One of their core arguments is, “Transitioning to a world powered by zero-carbon energy sources will require energy technologies that are power dense and capable of scaling to many tens of terawatts to power a growing human economy.”
While solar has potential, they argue, “High-efficiency solar cells produced from earth-abundant materials are an exception and have the potential to provide many tens of terawatts on a few percent of the Earth’s surface. Present-day solar technologies will require substantial innovation to meet this standard and the development of cheap energy storage technologies that are capable of dealing with highly variable energy generation at large scales.”
Instead, they argue that nuclear fission “represents the only present-day zero-carbon technology with the demonstrated ability to meet most, if not all, of the energy demands of a modern economy. However, a variety of social, economic, and institutional challenges make deployment of present-day nuclear technologies at scales necessary to achieve significant climate mitigation unlikely. A new generation of nuclear technologies that are safer and cheaper will likely be necessary for nuclear energy to meet its full potential as a critical climate mitigation technology.”
They conclude, “In the long run, next-generation solar, advanced nuclear fission, and nuclear fusion represent the most plausible pathways toward the joint goals of climate stabilization and radical decoupling of humans from nature.”
The question is whether enough people can change their thinking to go with a new path – a middle path that at least has the potential to solve some dilemmas.
First of all, the environmental scene has long been dominated by people that might be characterized as anti-modernists. This is potentially a way forward that, instead of discarding technology and technological advances, embraces them. As such, they will not ultimately have to deal with the more pragmatic critics who see the environmental movement as a threat to “progress.”
Second, it is a humanist point of view. The environmental movement has at times had to struggle with some of the extreme consequences of a Malthusian world view. At the same time, current strategies, as the New York Times article pointed out, pits environment against development. This approach would allow the two endeavors to be fused, united, and allows the developing world to develop, not as a culprit in the environmental struggle, but as the antidote.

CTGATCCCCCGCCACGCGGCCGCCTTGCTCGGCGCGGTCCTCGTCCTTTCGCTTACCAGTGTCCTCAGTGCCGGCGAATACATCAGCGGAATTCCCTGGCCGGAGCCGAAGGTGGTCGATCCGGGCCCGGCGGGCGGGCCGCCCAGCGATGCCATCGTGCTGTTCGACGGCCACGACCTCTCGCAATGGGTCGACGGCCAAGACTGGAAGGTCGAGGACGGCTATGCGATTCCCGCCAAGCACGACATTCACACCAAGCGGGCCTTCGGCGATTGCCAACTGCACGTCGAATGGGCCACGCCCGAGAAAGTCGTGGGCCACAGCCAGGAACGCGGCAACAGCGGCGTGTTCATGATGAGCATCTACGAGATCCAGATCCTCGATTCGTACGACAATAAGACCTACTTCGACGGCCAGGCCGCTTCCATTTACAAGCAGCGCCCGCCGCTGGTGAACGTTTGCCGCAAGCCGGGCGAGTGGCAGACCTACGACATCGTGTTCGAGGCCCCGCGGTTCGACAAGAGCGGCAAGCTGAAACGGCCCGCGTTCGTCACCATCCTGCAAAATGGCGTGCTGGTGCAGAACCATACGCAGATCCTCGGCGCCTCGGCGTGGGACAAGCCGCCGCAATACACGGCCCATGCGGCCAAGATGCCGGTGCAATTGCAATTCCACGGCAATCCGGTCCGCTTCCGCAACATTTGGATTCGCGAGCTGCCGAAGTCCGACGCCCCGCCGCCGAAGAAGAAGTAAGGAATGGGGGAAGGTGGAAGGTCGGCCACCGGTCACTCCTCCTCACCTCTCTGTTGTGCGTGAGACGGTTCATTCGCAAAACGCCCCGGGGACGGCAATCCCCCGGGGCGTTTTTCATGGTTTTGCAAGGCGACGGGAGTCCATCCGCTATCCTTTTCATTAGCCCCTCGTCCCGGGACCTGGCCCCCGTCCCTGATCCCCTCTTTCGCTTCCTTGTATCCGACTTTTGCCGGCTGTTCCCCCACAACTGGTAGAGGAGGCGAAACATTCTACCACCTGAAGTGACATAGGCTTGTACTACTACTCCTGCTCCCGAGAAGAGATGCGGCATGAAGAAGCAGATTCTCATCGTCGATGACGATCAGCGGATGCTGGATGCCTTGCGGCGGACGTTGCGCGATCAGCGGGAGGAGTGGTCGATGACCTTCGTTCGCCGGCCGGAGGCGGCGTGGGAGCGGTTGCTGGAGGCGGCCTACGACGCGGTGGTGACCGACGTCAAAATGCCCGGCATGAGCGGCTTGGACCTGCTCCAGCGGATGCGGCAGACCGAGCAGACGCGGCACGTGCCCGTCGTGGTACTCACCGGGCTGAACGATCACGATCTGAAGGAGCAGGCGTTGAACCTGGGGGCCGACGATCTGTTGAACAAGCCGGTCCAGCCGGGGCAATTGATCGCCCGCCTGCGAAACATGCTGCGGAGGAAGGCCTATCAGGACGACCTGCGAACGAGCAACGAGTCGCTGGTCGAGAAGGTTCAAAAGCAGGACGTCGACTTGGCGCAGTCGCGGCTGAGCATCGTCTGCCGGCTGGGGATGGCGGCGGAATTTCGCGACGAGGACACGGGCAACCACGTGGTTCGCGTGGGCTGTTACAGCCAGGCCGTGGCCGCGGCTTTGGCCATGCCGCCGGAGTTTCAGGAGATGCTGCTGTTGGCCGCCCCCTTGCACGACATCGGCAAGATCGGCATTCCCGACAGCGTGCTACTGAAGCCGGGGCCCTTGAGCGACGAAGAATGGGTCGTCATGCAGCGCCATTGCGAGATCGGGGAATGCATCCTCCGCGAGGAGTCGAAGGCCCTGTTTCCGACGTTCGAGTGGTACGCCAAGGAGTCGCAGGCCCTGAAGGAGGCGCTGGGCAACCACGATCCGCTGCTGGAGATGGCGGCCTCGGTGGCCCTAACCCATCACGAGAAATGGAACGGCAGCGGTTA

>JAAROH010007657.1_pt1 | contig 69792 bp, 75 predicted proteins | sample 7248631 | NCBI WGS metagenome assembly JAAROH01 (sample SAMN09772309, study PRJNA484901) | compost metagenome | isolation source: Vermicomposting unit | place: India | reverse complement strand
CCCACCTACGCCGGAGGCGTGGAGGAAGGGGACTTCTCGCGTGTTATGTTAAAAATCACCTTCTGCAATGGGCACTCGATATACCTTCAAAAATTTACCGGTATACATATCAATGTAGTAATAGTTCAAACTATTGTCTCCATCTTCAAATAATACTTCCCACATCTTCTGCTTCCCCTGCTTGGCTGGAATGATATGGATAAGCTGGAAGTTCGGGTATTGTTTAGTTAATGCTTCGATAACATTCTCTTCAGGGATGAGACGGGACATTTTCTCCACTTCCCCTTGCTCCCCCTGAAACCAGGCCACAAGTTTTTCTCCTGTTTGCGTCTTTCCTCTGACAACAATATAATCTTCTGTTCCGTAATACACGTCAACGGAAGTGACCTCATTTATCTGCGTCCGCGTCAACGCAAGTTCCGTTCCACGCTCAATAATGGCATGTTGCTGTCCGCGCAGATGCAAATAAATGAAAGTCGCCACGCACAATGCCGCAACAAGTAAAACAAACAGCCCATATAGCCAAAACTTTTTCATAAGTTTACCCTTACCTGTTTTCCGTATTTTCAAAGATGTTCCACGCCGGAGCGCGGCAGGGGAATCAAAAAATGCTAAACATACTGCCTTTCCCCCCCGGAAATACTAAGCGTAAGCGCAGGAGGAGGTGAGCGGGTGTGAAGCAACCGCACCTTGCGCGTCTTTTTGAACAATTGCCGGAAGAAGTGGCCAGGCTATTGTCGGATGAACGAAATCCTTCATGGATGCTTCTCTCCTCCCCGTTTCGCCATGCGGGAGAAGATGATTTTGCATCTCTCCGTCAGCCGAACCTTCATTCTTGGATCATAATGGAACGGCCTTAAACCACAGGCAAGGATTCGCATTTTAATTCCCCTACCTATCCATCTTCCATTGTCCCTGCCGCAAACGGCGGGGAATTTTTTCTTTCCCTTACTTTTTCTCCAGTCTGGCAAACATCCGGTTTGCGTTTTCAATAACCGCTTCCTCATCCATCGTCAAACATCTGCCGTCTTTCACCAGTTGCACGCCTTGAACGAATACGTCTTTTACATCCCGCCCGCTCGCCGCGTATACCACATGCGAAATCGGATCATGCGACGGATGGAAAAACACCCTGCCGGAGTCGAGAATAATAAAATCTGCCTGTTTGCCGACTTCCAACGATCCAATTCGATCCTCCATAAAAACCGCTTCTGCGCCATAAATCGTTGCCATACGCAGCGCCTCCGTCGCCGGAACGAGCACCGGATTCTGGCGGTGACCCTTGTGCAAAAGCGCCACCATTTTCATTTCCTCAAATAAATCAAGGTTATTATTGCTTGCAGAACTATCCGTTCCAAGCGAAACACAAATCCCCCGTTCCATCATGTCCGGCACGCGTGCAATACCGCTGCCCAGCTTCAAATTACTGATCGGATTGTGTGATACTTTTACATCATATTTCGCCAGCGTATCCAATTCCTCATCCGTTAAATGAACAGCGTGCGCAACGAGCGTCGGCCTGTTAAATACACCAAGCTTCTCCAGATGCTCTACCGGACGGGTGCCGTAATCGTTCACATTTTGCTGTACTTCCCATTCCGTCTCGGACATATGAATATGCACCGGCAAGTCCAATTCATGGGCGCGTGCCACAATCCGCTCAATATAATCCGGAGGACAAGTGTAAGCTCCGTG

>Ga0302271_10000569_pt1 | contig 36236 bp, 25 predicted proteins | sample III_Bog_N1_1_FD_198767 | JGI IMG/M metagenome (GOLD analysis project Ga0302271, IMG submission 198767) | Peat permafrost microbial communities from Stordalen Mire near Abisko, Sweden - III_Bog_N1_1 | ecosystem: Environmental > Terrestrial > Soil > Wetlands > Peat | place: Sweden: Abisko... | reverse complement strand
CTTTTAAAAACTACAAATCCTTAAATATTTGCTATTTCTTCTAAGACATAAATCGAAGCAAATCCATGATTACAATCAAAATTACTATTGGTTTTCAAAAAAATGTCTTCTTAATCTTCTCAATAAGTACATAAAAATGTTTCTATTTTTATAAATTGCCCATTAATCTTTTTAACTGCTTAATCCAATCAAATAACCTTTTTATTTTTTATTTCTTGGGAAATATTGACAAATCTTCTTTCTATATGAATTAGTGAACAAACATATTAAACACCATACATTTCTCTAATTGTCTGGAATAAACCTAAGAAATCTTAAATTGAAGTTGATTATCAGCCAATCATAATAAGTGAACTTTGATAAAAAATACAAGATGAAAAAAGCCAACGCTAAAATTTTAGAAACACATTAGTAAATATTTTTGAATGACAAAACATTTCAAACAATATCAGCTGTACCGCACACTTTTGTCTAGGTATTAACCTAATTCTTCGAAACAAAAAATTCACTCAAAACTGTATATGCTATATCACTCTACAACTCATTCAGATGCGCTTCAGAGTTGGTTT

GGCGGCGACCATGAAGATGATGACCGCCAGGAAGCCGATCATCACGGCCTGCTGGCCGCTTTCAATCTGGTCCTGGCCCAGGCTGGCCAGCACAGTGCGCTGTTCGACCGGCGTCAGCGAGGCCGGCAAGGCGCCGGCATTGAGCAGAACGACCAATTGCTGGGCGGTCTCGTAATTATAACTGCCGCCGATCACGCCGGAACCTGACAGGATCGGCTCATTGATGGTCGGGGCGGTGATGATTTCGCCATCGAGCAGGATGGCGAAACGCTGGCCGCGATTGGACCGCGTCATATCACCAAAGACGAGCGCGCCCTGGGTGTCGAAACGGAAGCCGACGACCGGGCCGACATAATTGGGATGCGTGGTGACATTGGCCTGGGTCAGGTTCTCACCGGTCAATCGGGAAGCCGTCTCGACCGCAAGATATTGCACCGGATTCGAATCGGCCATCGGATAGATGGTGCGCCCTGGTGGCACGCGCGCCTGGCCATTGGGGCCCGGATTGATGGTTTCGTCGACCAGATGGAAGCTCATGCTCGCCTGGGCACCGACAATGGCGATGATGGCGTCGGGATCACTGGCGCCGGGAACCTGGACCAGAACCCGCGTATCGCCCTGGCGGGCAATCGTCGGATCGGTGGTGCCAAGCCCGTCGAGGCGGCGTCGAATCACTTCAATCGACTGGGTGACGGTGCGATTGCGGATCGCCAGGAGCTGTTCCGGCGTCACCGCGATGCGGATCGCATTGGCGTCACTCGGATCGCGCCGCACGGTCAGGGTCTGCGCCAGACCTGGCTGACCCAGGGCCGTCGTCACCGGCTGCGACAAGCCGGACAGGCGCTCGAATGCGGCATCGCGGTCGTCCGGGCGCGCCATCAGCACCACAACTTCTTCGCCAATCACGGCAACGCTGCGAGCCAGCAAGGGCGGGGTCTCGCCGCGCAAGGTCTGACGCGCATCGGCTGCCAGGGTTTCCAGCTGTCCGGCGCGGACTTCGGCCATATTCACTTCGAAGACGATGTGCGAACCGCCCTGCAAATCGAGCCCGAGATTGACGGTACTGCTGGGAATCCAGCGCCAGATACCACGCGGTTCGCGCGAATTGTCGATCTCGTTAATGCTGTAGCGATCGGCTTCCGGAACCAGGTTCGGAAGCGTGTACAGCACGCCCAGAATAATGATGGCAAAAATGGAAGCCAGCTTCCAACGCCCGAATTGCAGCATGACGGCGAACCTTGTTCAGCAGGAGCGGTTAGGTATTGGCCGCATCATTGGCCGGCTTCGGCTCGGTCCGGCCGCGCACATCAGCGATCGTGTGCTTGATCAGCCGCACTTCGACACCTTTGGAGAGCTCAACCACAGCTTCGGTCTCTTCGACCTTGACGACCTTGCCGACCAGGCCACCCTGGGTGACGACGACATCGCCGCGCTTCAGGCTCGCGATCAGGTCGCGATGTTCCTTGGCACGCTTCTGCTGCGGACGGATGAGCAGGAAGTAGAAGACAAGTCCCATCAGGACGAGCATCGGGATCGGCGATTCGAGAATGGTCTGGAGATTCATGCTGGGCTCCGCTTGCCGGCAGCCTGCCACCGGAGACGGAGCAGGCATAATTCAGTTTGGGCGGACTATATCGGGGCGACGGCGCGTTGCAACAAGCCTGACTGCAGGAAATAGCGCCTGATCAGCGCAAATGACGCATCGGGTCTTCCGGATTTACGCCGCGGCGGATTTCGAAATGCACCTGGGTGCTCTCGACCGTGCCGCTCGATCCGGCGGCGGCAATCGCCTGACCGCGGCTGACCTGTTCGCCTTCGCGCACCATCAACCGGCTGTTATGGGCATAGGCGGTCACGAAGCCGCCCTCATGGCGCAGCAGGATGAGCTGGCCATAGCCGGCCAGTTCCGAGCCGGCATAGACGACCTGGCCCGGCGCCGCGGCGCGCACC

Progress in this view is not the enemy of humanity, it is its strength. Progress and a higher standard of living means people can move into denser cities, allowing more land to cultivated. Progress means a reduction in the fertility rate and therefore a slowdown in population growth. Progress ultimately means fewer battles over scarce resources, less violence, less disease, and less hunger.
These are realists, as well, arguing that we cannot do this with the current low-impact energy initiatives. Instead, they see a world powered by “zero-carbon energy sources” that are “power dense.” That means new technologies in solar, but also embracing nuclear fission.
Can the 1970s environmentalists embrace such a movement? Can they throw off their adherence to the Malthusian beliefs on population growth?
At the same time, if the environmental movement can take a middle path, at least in core numbers, does that mean that industry can embrace a viewpoint that climate change is anthropocentrically driven?
For me, I have viewed the green technology wave as a potential savior for the planet, while not throwing off years of economic progress. Eco-modernism may be a more concrete way to approach this dilemma. The question is, can the core of the environmental movement embrace a new way forward? Can we and should we embrace nuclear power? That will be long debated.
—David M. Greenwald reporting